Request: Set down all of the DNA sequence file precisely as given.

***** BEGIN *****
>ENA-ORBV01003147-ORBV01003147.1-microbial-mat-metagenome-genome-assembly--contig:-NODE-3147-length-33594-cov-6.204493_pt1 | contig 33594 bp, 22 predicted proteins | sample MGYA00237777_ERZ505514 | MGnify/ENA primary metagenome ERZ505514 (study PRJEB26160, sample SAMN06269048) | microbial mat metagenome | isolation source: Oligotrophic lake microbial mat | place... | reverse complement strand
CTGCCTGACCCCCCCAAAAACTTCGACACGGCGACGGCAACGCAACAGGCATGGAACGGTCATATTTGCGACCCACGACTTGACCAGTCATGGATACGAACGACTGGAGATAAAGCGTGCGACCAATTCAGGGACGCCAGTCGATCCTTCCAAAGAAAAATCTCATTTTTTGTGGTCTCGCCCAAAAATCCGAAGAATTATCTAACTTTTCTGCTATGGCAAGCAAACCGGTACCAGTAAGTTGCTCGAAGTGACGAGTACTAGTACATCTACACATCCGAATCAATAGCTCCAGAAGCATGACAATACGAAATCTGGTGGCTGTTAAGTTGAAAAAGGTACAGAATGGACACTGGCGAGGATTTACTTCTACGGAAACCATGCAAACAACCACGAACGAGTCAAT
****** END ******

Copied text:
>ENA-ORBV01003147-ORBV01003147.1-microbial-mat-metagenome-genome-assembly--contig:-NODE-3147-length-33594-cov-6.204493_pt1 | contig 33594 bp, 22 predicted proteins | sample MGYA00237777_ERZ505514 | MGnify/ENA primary metagenome ERZ505514 (study PRJEB26160, sample SAMN06269048) | microbial mat metagenome | isolation source: Oligotrophic lake microbial mat | place... | reverse complement strand
CTGCCTGACCCCCCCAAAAACTTCGACACGGCGACGGCAACGCAACAGGCATGGAACGGTCATATTTGCGACCCACGACTTGACCAGTCATGGATACGAACGACTGGAGATAAAGCGTGCGACCAATTCAGGGACGCCAGTCGATCCTTCCAAAGAAAAATCTCATTTTTTGTGGTCTCGCCCAAAAATCCGAAGAATTATCTAACTTTTCTGCTATGGCAAGCAAACCGGTACCAGTAAGTTGCTCGAAGTGACGAGTACTAGTACATCTACACATCCGAATCAATAGCTCCAGAAGCATGACAATACGAAATCTGGTGGCTGTTAAGTTGAAAAAGGTACAGAATGGACACTGGCGAGGATTTACTTCTACGGAAACCATGCAAACAACCACGAACGAGTCAAT